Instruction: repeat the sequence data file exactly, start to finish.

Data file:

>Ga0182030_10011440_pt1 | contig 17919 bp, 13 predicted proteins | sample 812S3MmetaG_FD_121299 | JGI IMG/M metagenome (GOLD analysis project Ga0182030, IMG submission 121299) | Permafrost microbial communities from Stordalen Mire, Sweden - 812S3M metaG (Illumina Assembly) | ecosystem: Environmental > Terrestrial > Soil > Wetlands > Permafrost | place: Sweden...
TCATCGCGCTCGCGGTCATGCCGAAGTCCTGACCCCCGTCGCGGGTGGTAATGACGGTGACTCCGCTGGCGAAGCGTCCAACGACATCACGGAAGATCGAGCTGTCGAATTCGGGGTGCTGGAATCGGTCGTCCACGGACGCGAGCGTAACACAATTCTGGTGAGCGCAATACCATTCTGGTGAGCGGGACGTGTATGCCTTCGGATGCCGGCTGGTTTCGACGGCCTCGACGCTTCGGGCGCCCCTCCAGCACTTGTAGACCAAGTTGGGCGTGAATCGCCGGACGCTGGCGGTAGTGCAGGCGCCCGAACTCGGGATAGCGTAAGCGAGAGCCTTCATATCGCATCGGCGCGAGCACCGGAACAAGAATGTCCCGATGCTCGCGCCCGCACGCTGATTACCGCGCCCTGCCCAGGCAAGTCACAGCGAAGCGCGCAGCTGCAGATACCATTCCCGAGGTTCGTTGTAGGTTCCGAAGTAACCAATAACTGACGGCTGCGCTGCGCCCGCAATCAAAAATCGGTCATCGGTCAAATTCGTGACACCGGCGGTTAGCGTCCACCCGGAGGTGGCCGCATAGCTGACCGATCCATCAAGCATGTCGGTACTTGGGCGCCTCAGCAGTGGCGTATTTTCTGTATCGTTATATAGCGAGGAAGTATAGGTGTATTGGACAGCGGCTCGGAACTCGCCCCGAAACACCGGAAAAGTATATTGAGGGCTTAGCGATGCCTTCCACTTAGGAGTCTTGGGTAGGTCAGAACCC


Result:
>Ga0182030_10011440_pt1 | contig 17919 bp, 13 predicted proteins | sample 812S3MmetaG_FD_121299 | JGI IMG/M metagenome (GOLD analysis project Ga0182030, IMG submission 121299) | Permafrost microbial communities from Stordalen Mire, Sweden - 812S3M metaG (Illumina Assembly) | ecosystem: Environmental > Terrestrial > Soil > Wetlands > Permafrost | place: Sweden...
TCATCGCGCTCGCGGTCATGCCGAAGTCCTGACCCCCGTCGCGGGTGGTAATGACGGTGACTCCGCTGGCGAAGCGTCCAACGACATCACGGAAGATCGAGCTGTCGAATTCGGGGTGCTGGAATCGGTCGTCCACGGACGCGAGCGTAACACAATTCTGGTGAGCGCAATACCATTCTGGTGAGCGGGACGTGTATGCCTTCGGATGCCGGCTGGTTTCGACGGCCTCGACGCTTCGGGCGCCCCTCCAGCACTTGTAGACCAAGTTGGGCGTGAATCGCCGGACGCTGGCGGTAGTGCAGGCGCCCGAACTCGGGATAGCGTAAGCGAGAGCCTTCATATCGCATCGGCGCGAGCACCGGAACAAGAATGTCCCGATGCTCGCGCCCGCACGCTGATTACCGCGCCCTGCCCAGGCAAGTCACAGCGAAGCGCGCAGCTGCAGATACCATTCCCGAGGTTCGTTGTAGGTTCCGAAGTAACCAATAACTGACGGCTGCGCTGCGCCCGCAATCAAAAATCGGTCATCGGTCAAATTCGTGACACCGGCGGTTAGCGTCCACCCGGAGGTGGCCGCATAGCTGACCGATCCATCAAGCATGTCGGTACTTGGGCGCCTCAGCAGTGGCGTATTTTCTGTATCGTTATATAGCGAGGAAGTATAGGTGTATTGGACAGCGGCTCGGAACTCGCCCCGAAACACCGGAAAAGTATATTGAGGGCTTAGCGATGCCTTCCACTTAGGAGTCTTGGGTAGGTCAGAACCC